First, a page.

Time Management


  • Balancing how we use our time needs flexibility. If the focus is single-mindedly on a particular time perspective, one cannot lead a happy, well-lived life.
  • Being in the future when one has to be in the present creates misery and conflict.
  • We can live every moment to the maximum by dialling the right time perspective(past, present or future).
  • The wealthiest people in the world who are running out of time know its value, and many of us waste(or kill) time as if it is unlimited.
Ryder U. (@ryderu) - Profile Photo


Time Management


Our culture glorifies work. Social media show people working long hours and then turn to their side hustle after hours. It's easy to feel you should find your meaning in life at work and that you should constantly work harder.

But we don't have to chase work. We can put work in its proper place and use our free time for something else. While work can be personally meaningful to you, it can also just be a thing you sometimes do. It's not about balance - it's about keeping things in perspective.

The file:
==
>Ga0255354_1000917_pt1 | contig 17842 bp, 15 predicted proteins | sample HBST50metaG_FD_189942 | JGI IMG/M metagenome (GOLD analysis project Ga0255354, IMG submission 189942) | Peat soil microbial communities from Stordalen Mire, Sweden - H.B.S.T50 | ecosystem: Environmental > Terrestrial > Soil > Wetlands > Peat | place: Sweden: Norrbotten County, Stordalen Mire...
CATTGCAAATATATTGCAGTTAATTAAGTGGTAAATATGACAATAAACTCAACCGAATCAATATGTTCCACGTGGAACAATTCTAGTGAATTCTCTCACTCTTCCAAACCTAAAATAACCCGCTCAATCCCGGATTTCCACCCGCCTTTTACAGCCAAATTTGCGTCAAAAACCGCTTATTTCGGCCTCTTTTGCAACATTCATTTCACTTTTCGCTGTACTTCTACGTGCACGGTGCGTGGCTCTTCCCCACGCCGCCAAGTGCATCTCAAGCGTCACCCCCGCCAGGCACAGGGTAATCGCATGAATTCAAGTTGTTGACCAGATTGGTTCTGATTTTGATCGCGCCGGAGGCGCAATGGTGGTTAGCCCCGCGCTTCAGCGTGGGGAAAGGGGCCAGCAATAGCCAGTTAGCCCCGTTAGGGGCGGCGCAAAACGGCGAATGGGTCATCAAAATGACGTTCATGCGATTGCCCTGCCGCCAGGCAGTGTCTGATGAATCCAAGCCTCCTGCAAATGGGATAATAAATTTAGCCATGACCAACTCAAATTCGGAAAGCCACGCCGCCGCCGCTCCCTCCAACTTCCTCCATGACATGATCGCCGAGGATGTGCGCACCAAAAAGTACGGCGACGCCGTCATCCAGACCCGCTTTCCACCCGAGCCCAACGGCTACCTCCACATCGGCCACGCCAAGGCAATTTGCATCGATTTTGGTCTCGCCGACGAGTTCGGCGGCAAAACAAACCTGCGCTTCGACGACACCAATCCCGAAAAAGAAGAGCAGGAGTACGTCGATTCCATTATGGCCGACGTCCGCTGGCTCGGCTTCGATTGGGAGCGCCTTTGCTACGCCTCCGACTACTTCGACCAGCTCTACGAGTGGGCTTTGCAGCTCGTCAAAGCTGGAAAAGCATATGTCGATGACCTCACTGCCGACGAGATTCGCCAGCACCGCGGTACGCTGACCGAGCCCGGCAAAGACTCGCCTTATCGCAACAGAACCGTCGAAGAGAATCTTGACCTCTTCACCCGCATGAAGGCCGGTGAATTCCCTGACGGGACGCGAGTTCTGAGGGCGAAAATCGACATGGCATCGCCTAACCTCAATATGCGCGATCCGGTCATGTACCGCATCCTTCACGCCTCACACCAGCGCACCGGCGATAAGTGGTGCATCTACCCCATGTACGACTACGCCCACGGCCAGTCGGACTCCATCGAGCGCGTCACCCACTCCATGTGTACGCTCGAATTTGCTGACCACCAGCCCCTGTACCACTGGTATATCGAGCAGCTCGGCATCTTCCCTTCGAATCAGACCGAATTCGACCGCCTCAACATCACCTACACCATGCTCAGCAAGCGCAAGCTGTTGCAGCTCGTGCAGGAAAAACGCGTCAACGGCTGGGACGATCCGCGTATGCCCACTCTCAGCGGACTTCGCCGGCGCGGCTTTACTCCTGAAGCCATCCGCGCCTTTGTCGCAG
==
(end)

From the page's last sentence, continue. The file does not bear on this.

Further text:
• For a flexible schedule, use tools like email and use features like "schedule send." Then you can send an email during regular business hours regardless of when you drafted it.
  • For emails you only want to see later in the day, press "snooze" in Gmail, and let them come back to your inbox when you're ready.
  • For those who prefer stricter hours, set your status on messaging platforms outside your hours as Do Not Disturb.
  • Set your working hours in your calendar so that an automatic prompt will let others know if they try to schedule a meeting outside your working hours.

Data suggests that employees are struggling with software overload. Productivity is declining while burnout is rising. Research from 2018 shows that the average operational support worker changed 1,100 times between 35 applications during a working day.

While good productivity apps can help, there is still a question of whether we really want to become more productive, or just seem to be more effective.

Using a variation of the Temporal Motivation Theory, procrastination is divided into four causes, which are interlinked:

  1. Expectancy: Our underestimation of our chances of succeeding, reducing our overall motivation.
  2. Sensitivity to Delay: Lack of recognition that our delaying will affect our chances of completion of the task on time.
  3. Value: We do not appreciate the value of the task being done on time.
  4. Metacognition: We lack the self-awareness about our own thinking patterns and behaviours.

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